Wednesday, January 18, 2006

UPDATE on Avian Flu: China Takes The Lead On Bird Flu

Funds promised to fight bird flu

By Ben Blanchard
BEIJING (Reuters) - International donors pledged $1.9 billion on Wednesday for a global fund to combat bird flu, while Iraq tested a dead teenage girl for the virus.

The funding promised at the end of an international conference in Beijing was well in excess of an initial target set by the World Bank to raise at least $1.2 billion.

Conference host China reported that a 35-year-old woman in the southwest of the country had died of bird flu. The woman, a poultry slaughterer, would be the country's sixth human death from the virus if the case is confirmed.

The World Bank has estimated that a pandemic lasting a year could cost the global economy up to $800 billion. Across the globe, millions could die if the H5N1 avian flu virus mutates just enough to pass easily among people.

"This is not charity. This is not just solidarity. This is self-defense," EU Health Commissioner Markos Kyprianou told a news conference in Beijing.

Of the $1.9 billion pledged, about $900 million would be in the form of loans, and the rest in grants, he added.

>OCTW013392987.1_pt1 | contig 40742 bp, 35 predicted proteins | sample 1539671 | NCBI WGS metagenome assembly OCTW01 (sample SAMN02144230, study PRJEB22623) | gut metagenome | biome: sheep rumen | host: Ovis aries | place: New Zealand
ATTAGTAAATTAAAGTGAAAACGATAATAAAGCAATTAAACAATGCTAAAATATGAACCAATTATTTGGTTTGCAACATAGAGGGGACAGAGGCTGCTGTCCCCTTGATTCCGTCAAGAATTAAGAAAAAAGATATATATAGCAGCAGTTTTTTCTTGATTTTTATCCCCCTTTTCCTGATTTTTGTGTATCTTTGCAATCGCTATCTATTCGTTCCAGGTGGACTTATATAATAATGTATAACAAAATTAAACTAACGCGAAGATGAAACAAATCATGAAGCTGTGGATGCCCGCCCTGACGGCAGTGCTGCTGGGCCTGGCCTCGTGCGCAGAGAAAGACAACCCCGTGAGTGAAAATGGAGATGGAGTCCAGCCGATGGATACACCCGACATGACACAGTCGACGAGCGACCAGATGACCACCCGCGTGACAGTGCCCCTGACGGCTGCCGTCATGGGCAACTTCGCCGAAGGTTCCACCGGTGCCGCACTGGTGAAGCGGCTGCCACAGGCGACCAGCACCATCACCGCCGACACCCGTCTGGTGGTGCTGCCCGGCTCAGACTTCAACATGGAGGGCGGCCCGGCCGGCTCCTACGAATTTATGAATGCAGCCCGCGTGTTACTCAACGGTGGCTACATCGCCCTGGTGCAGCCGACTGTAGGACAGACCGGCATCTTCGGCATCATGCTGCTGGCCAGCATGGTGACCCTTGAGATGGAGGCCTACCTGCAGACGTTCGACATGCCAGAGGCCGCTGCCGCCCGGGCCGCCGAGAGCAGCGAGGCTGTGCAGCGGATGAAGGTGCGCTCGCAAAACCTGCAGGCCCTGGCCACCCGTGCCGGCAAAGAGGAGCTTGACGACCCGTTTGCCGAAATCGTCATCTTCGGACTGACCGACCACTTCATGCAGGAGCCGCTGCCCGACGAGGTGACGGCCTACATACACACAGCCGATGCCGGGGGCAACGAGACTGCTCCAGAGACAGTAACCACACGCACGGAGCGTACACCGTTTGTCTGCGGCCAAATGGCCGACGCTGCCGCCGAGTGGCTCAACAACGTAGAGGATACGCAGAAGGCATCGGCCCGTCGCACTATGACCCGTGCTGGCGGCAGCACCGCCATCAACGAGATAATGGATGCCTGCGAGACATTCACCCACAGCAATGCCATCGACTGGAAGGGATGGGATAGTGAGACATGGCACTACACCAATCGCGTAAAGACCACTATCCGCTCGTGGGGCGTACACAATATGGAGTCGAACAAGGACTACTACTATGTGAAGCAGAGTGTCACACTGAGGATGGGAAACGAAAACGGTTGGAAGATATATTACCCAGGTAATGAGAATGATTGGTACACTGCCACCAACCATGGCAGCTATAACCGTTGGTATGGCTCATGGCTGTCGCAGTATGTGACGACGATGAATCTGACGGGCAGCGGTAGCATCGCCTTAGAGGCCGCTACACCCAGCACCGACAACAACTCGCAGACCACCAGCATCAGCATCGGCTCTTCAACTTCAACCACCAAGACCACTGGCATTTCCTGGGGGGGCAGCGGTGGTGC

The US pledged over $300 million, the EU $250 million.

Europe saw its first deaths last week, as Turkey reported four children dead in an outbreak of 21 cases in the country. Coming on the heels of the reported outbreak in Romania, we can see that eastern and southern Europe will be a place to keep an eye on in February, traditionally the worst month for flu outbreaks. Similarly, Iraq reported a possible death from the virus.

But what's scary about the Iraqi death is that it didn't occur on a farm, but near a lake known as a refuge for migratory birds from Turkey, lending credence to the theory that Africa and South Asia will be another target of the virus, unlike past avian flu pandemics.

(Cross-posted to: Avian Flu Help)

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